O.K. Corral Gunfight Site, located southeast of Tucson in Tombstone, is home to what is generally regarded as the most famous gunfight in the history of the American Old West. The fight took place on October 26, 1881, between Doc Holliday, the Earp Brothers, McLaurays, and Clantons, and has since come to represent a time in American history when the frontier was an open range for outlaws roaming the vast West.


Named “One of the Great Botanical Gardens of the World” by Travel + Leisure, Tohono Chul is nestled in 49 acres of lush desert. You’ll discover nature paths, gardens, art galleries, shops, and a tasty meal at the Garden Bistro. 8 a.m.–5 p.m. 7 366 N. Paseo del Norte, 520-742-6455, tohonochul.org


The Tucson Desert Art Museum presents thought-provoking exhibits that explore the art and history of the Southwest and surrounding areas. The museum features a world-class collection of Navajo and Hopi weavings, as well as pottery, baskets, silver work, and other arts of the region. The panoramic Western landscape is portrayed in classic and contemporary paintings, photography, and digital media. Discover how Southwestern tradition and terrain have influenced many threads of contemporary art, including film, photography and op art. The museum showcases national traveling exhibitions, and produces original exhibits and events to survey a wide range of powerful artwork. The museum’s Four Corners Gallery offers original paintings and sculptures for purchase, as well as authentic Native American jewelry, pottery, books, and gifts. Visit us on the east side, at 7000 E. Tanque Verde Rd., just west of Udall Park, and on the web at www.tucsondart.org. For information on group tours and events, call 520-202-3888.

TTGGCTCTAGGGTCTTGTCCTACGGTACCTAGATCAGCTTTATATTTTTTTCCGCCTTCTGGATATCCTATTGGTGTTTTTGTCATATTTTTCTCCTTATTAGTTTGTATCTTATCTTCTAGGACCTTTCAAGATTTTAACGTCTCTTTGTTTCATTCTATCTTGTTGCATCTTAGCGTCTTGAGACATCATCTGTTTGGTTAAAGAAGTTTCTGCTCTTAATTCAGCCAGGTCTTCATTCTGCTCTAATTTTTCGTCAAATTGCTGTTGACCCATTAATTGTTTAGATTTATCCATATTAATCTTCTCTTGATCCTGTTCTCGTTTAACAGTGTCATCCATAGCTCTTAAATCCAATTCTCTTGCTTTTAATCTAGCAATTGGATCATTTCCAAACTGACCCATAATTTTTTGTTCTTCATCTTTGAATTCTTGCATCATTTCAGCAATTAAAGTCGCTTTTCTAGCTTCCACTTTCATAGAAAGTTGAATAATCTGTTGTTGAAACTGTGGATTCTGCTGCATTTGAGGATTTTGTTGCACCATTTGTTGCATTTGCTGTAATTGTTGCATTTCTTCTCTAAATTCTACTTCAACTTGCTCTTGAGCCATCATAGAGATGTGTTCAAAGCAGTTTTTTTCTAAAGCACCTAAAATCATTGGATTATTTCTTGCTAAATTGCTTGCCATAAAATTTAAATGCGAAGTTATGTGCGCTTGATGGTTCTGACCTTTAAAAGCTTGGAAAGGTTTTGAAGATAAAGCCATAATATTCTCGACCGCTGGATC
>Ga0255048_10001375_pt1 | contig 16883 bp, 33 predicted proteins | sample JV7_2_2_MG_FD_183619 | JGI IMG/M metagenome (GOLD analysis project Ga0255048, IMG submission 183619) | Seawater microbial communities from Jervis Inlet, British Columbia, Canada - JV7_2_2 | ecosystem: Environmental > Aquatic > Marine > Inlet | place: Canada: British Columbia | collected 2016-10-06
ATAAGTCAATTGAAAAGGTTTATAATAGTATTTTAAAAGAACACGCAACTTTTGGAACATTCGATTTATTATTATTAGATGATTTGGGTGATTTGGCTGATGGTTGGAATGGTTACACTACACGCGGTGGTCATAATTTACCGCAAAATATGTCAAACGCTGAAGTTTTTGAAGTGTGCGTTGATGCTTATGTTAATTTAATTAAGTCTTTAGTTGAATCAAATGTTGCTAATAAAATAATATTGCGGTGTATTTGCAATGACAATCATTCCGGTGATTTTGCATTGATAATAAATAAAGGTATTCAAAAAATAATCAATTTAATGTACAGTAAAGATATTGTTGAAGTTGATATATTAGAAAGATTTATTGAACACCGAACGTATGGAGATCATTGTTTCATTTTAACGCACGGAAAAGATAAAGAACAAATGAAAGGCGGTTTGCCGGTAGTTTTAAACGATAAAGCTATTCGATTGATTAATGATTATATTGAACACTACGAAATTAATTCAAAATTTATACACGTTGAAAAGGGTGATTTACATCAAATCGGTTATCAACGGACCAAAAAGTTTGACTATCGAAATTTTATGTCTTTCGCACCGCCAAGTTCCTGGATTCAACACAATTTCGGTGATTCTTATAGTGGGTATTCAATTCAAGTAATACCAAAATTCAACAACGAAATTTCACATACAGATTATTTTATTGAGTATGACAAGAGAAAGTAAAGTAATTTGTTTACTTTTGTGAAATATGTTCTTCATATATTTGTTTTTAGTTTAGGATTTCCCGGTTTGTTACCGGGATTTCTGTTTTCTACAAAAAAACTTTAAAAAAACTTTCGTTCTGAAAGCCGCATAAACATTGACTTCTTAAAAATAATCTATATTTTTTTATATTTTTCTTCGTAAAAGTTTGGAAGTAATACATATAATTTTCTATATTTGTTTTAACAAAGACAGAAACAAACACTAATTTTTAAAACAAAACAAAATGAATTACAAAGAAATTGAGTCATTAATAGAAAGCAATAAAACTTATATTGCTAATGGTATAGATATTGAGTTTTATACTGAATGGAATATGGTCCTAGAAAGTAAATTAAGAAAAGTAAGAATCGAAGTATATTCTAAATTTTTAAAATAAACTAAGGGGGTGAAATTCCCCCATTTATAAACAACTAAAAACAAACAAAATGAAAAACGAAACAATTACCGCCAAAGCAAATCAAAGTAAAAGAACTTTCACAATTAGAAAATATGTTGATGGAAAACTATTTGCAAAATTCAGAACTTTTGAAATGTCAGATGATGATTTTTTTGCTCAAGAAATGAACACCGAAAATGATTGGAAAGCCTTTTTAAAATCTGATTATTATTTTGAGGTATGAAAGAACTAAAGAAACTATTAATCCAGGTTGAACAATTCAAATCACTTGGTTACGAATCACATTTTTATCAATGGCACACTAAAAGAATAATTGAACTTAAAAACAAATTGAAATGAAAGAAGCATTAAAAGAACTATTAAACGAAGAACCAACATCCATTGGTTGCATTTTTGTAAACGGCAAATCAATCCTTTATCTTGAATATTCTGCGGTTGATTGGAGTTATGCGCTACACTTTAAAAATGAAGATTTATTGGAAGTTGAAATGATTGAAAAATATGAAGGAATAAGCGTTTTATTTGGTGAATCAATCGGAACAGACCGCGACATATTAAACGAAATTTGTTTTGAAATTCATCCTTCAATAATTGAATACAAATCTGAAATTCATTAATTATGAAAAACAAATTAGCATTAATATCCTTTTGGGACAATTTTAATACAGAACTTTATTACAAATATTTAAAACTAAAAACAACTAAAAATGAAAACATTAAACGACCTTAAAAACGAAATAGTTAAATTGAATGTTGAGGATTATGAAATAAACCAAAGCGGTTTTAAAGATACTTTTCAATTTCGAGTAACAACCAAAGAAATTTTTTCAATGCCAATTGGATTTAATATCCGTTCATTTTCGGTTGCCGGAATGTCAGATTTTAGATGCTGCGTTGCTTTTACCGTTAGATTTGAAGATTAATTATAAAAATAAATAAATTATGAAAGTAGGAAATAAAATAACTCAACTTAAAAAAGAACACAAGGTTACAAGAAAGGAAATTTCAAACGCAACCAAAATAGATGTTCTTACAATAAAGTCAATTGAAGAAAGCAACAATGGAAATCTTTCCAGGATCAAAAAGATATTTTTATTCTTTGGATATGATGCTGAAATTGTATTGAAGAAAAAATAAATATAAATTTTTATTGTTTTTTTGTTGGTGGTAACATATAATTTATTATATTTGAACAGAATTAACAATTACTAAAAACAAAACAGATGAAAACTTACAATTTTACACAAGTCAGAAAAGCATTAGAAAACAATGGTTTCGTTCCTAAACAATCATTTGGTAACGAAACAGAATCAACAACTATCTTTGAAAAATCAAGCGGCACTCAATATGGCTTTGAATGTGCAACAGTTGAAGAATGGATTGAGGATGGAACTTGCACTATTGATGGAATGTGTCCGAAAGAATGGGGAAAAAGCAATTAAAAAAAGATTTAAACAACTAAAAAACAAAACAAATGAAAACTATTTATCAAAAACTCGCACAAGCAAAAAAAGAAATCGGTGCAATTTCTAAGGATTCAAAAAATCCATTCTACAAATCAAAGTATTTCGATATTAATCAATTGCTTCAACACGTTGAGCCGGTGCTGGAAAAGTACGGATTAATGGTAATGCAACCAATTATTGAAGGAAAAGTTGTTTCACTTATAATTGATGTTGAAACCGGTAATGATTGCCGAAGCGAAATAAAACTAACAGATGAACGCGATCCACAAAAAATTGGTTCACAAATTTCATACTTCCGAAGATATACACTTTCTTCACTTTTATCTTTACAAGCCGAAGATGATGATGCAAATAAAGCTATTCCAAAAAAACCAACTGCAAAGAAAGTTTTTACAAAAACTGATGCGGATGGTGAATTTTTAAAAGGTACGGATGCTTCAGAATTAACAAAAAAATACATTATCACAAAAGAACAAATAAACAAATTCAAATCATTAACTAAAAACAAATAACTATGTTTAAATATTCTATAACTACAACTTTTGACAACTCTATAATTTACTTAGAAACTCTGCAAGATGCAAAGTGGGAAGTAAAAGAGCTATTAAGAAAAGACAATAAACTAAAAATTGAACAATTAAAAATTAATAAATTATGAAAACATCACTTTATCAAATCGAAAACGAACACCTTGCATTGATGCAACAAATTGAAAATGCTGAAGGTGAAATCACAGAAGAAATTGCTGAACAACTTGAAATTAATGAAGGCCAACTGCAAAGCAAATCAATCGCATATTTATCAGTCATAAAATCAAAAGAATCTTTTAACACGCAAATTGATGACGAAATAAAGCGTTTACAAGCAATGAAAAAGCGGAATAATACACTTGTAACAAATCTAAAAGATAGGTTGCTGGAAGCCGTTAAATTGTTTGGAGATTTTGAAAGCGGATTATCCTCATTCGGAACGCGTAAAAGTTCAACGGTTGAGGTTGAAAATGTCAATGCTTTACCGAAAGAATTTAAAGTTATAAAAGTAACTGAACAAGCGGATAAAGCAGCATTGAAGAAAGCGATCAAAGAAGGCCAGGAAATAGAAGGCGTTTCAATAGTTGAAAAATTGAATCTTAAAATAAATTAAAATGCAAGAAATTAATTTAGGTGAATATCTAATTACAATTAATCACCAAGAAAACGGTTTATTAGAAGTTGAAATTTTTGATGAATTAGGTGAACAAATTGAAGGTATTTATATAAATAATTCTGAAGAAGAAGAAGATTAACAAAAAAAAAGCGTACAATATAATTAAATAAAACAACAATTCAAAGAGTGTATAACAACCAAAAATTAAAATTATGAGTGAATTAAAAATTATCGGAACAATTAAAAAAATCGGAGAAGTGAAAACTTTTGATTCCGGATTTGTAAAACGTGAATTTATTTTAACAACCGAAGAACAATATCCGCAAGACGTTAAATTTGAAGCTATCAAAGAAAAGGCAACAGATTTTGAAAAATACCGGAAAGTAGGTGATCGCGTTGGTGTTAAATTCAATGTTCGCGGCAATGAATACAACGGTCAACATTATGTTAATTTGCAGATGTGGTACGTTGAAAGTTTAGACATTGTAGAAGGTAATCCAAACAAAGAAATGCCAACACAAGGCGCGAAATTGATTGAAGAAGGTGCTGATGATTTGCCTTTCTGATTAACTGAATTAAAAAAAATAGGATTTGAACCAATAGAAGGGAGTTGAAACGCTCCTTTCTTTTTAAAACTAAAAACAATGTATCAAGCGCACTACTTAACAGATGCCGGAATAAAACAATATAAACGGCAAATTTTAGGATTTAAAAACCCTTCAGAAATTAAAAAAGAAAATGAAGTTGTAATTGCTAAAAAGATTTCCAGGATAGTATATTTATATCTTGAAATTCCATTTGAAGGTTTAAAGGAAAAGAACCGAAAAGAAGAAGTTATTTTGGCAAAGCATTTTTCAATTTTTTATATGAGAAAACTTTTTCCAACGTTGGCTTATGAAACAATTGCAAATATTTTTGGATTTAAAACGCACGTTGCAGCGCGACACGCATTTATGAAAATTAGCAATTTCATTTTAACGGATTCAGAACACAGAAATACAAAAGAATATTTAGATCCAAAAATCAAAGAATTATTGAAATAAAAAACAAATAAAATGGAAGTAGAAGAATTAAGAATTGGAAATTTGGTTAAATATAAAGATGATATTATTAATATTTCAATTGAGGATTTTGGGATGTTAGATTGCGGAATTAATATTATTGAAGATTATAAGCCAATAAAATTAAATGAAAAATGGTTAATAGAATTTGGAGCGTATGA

Wander through Tucson’s Historic Warehouse Arts District and let Santa Theresa Tile Works’ colorful, handmade tile inspire the creativity in you! Whether you craft a mosaic plaque, table, or backsplash in our cozy showroom, take one of our many workshops, or learn to make tile from scratch—you will amaze yourself! Prefer to keep your hands clean? Collaborate with one of our experienced and talented tile artists and design a custom-made piece for your home or business. Any way you tile it, it’s sure to be fun, memorable, and amazing! A truly authentic Tucson arts experience! 440 N. 6th Ave., 520-623-1856, santatheresatileworks.com


The Darndest Place You’ll Ever Visit! Voted one of the best roadside attractions in America. Hand feed the ostrich, lorikeets, and miniature donkeys, see the new bunny and stingray exhibits, and more. On weekends and holidays, take a Monster Truck Tour and learn about the desert and ostrich, plus have 4-wheelin’ and ostrich fishin’ fun. Affordable fun for all ages! On I-10 and exit 219 at Picacho Peak. roostercogburn.com or call 520-466-3658.